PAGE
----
The “economic war” against Russia represents the new globalization that is emerging. As globalization changes, so are the formation of blocs and alliances on the international stage. There’s a chance that the times of moderation and passive neutrality are coming to an end. Even Switzerland, which remained neutral throughout both World Wars, has abandoned a centuries-old tradition of neutrality by criticizing Russia’s actions in Ukraine. Also, countries like Sweden and Finland have lately shown interest in joining Nato. Till now, they were neutral and remained outside of any military alliances.
What is De-Dollarisation?
The word itself tells much about what it actually means. The term “de-dollarisation” refers to the process of diminishing the dollar’s dominance in global markets. It is a process of substituting the U.S. dollar as the currency that is widely used for:
- Trading crude oil and other commodities
- Buying U.S. dollars for the forex reserves
- Bilateral trade agreements
- Dollar-denominated assets
The U.S. dollar has long been the main currency in international trade. Oil, gold, and other commodities, for example, are quoted in dollars. Many nations keep their reserves in dollars in the form of Treasury Securities issued by the United States. De-dollarisation refers to a shift from this world order to one in which nations sell their U.S. Treasury bonds in order to hold reserves in other currencies or gold and seek to utilize their own currencies for dealings with trading partners.
What are the Causes of the Dollar’s Prominence?
After World War II, the U.S. dollar replaced the British pound as the world’s major reserve currency. The dollar established its strength predominantly in the period when countries agreed to peg their currencies to the dollar, and the dollar, in turn, was pegged to the price of gold. The dollar’s dominance means that gold, oil, and most other commodities are quoted in dollars. It has been the most sought-after currency by central banks to be kept as reserves while massive amounts of transactions, investments, and funding are made in dollars. Also, it gave the currency the stability that made it the perfect candidate as a second currency in several nations which had an unstable local currency.
In the early 1970s, the U.S. dollar solidified its position even further with an agreement with the oil-rich Saudi Arabia to conduct worldwide energy trade in dollars. As a result, other developed market currencies were unable to compete with the USD.
Currently, USD accounts for around 60% of the central bank’s foreign exchange reserves and 70% of global commerce. The psychological aspect of perceiving the USD as a “safe-haven” asset is that people still regard the currency as a relatively risk-free asset.
Today, China and Russia both play critical roles in the global economy. Both are facing economic sanctions from the U.S., and both are eyeing long-term strategies to reduce the prominence of the USD in global commerce. Due to this, for decades, Russia and China have been planning for a de-dollarisation, selling off their dollars and filling their vaults with gold and alternative reserve currencies. But why?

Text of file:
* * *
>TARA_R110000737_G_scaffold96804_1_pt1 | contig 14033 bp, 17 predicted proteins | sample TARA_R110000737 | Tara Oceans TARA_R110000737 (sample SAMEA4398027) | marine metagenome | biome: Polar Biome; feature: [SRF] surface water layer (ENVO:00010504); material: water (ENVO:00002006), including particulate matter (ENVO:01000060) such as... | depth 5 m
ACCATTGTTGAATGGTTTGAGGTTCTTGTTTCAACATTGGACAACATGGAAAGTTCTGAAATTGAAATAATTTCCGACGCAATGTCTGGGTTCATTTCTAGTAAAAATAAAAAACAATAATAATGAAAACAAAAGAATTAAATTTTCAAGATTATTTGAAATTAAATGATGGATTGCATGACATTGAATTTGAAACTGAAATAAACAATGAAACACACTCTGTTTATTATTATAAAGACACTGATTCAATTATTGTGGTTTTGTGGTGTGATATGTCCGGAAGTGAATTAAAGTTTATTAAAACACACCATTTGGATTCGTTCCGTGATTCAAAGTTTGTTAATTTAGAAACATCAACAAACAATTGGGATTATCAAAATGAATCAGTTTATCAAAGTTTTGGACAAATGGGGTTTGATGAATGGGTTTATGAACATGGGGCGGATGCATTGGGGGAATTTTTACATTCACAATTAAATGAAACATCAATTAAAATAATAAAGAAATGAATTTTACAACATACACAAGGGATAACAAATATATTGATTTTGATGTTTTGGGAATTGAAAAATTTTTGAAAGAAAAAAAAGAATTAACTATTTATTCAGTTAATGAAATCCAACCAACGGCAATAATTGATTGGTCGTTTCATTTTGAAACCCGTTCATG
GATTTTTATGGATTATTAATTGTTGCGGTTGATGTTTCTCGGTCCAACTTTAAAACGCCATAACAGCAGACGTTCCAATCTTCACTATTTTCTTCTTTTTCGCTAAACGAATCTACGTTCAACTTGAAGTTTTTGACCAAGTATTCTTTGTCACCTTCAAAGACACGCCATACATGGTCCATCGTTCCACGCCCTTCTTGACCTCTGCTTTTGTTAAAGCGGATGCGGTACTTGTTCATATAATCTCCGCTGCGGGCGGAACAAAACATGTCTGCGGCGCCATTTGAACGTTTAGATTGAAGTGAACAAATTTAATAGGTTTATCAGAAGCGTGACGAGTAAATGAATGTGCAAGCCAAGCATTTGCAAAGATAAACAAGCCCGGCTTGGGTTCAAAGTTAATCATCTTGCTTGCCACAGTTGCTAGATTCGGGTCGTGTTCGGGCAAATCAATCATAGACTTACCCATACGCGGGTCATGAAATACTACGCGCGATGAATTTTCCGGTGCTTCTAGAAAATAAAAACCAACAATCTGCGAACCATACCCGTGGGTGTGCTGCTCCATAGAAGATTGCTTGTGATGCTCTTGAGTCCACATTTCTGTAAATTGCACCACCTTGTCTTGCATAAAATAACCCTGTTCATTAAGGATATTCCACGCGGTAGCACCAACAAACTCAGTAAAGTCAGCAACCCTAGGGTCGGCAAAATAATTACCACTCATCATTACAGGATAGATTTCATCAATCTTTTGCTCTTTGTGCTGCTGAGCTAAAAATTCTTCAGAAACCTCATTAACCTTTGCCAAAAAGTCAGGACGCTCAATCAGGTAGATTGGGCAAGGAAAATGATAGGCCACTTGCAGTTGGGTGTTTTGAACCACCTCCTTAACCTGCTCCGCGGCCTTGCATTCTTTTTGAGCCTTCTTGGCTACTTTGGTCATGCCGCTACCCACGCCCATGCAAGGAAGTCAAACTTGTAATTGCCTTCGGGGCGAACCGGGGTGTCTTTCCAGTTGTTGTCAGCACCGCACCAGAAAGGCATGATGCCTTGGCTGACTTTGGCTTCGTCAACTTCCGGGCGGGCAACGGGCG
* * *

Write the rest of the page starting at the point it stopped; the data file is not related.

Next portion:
The dollar’s significant role in the global economy provides the U.S. with a disproportionate amount of influence over other economies. The U.S. has for long used the imposition of sanctions as a tool to achieve its foreign policy goals. Therefore, de-dollarisation is driven by the desire to insulate the Central Banks of the countries from geopolitical risks.
How does the U.S. wield this power? To be able to settle transactions in dollars, even between two parties located outside of the U.S., access to the U.S. financial system is required, and leveraging on this, U.S. governments have imposed sanctions on many countries, most notably China, Russia, and Iran. These sanctions have only served to spur these countries to come up with creative ways of reducing their dependence on the dollar.
The United States has the ability to impose economic penalties on practically any transactions paid in dollars. By instructing so-called correspondent banks that hold accounts at the Federal Reserve not to transact with, say, their Russian counterparts, the USA cuts off one of the main ways of obtaining the dollars necessary to participate in international trade.
The ongoing conflict in Ukraine and the subsequent economic sanctions and the exclusion from SWIFT (Society for Worldwide Interbank Financial Telecommunication) by the U.S. can trigger a faster de-dollarisation for other countries who want diplomatic and economic autonomy as they will be wary of using US-dominated global banking systems.
The U.S. dollar can see a steady fall in the current context as leading central banks may seek to diversify their reserves to other assets or currencies like the Euro, Renminbi, or gold.
What are the Efforts for De-Dollarisation?
If two countries trading with their local currencies is termed de-dollarisation, then many countries are recently adopting it. The leading geopolitical opponents of the U.S., Russia, and China have already started this process of de-dollarisation. Efforts are made for the possible introduction of a new Russia-China payment system, bypassing SWIFT.